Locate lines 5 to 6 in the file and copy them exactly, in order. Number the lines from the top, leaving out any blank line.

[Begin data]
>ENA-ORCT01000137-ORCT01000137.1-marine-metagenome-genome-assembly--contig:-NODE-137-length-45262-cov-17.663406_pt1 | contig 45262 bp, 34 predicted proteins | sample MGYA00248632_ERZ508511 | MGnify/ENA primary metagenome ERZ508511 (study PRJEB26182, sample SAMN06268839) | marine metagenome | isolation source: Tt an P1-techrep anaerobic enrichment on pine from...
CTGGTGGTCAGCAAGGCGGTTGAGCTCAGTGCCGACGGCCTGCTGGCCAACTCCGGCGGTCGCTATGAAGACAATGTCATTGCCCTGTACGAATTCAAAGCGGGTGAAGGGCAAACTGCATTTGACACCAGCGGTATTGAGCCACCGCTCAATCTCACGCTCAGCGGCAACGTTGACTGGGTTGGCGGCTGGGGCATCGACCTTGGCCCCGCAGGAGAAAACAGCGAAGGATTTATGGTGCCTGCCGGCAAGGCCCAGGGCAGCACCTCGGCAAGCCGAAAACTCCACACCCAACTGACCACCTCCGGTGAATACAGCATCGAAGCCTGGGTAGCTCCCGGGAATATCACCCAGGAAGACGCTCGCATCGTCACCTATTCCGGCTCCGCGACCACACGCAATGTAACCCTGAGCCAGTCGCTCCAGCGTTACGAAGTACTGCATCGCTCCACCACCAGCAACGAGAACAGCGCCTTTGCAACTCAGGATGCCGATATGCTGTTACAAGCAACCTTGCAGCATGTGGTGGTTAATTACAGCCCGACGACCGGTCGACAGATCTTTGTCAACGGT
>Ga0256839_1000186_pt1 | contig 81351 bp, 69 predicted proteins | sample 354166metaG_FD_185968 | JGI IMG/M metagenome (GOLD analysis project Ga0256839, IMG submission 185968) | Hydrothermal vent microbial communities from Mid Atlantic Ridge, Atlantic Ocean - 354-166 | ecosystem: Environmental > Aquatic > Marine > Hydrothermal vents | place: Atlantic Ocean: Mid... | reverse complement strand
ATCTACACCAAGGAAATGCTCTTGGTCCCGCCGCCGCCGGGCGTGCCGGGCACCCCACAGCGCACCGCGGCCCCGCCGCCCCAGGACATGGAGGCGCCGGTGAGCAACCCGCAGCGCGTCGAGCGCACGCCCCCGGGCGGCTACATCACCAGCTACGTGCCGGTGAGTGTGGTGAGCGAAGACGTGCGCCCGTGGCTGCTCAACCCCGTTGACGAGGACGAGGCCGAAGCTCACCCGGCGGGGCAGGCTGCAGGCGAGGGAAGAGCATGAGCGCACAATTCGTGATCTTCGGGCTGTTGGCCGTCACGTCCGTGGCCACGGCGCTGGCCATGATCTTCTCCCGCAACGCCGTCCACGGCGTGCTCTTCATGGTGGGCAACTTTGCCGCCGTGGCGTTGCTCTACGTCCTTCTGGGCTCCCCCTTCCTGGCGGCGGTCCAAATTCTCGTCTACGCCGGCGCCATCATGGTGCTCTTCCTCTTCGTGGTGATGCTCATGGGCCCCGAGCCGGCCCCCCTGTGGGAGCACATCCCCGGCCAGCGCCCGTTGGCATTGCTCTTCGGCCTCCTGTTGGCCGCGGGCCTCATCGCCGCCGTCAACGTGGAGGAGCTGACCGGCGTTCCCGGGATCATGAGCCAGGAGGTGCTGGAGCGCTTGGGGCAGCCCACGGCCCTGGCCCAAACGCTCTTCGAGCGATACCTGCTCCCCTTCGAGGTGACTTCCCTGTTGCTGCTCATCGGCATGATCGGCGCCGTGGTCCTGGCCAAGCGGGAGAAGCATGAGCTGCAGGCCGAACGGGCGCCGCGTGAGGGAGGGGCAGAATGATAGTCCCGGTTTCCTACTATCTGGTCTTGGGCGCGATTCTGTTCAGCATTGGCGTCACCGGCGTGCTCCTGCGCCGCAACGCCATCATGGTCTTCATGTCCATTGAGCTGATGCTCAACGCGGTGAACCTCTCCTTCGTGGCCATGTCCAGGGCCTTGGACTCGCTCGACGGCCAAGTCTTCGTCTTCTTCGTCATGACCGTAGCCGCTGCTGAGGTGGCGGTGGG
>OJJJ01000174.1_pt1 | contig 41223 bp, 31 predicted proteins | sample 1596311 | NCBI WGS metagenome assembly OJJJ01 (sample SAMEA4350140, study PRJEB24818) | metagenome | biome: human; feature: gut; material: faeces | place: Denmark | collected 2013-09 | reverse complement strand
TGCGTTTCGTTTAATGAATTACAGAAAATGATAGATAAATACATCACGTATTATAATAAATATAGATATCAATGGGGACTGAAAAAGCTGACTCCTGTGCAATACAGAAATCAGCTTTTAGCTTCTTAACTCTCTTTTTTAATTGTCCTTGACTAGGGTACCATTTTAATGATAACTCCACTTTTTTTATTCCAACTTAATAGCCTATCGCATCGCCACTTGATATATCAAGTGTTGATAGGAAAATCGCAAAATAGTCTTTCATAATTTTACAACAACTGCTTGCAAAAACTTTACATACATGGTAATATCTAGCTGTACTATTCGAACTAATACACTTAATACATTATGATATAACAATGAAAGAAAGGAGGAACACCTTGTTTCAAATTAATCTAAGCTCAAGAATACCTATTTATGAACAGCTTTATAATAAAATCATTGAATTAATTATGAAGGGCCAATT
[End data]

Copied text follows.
>OJJJ01000174.1_pt1 | contig 41223 bp, 31 predicted proteins | sample 1596311 | NCBI WGS metagenome assembly OJJJ01 (sample SAMEA4350140, study PRJEB24818) | metagenome | biome: human; feature: gut; material: faeces | place: Denmark | collected 2013-09 | reverse complement strand
TGCGTTTCGTTTAATGAATTACAGAAAATGATAGATAAATACATCACGTATTATAATAAATATAGATATCAATGGGGACTGAAAAAGCTGACTCCTGTGCAATACAGAAATCAGCTTTTAGCTTCTTAACTCTCTTTTTTAATTGTCCTTGACTAGGGTACCATTTTAATGATAACTCCACTTTTTTTATTCCAACTTAATAGCCTATCGCATCGCCACTTGATATATCAAGTGTTGATAGGAAAATCGCAAAATAGTCTTTCATAATTTTACAACAACTGCTTGCAAAAACTTTACATACATGGTAATATCTAGCTGTACTATTCGAACTAATACACTTAATACATTATGATATAACAATGAAAGAAAGGAGGAACACCTTGTTTCAAATTAATCTAAGCTCAAGAATACCTATTTATGAACAGCTTTATAATAAAATCATTGAATTAATTATGAAGGGCCAATT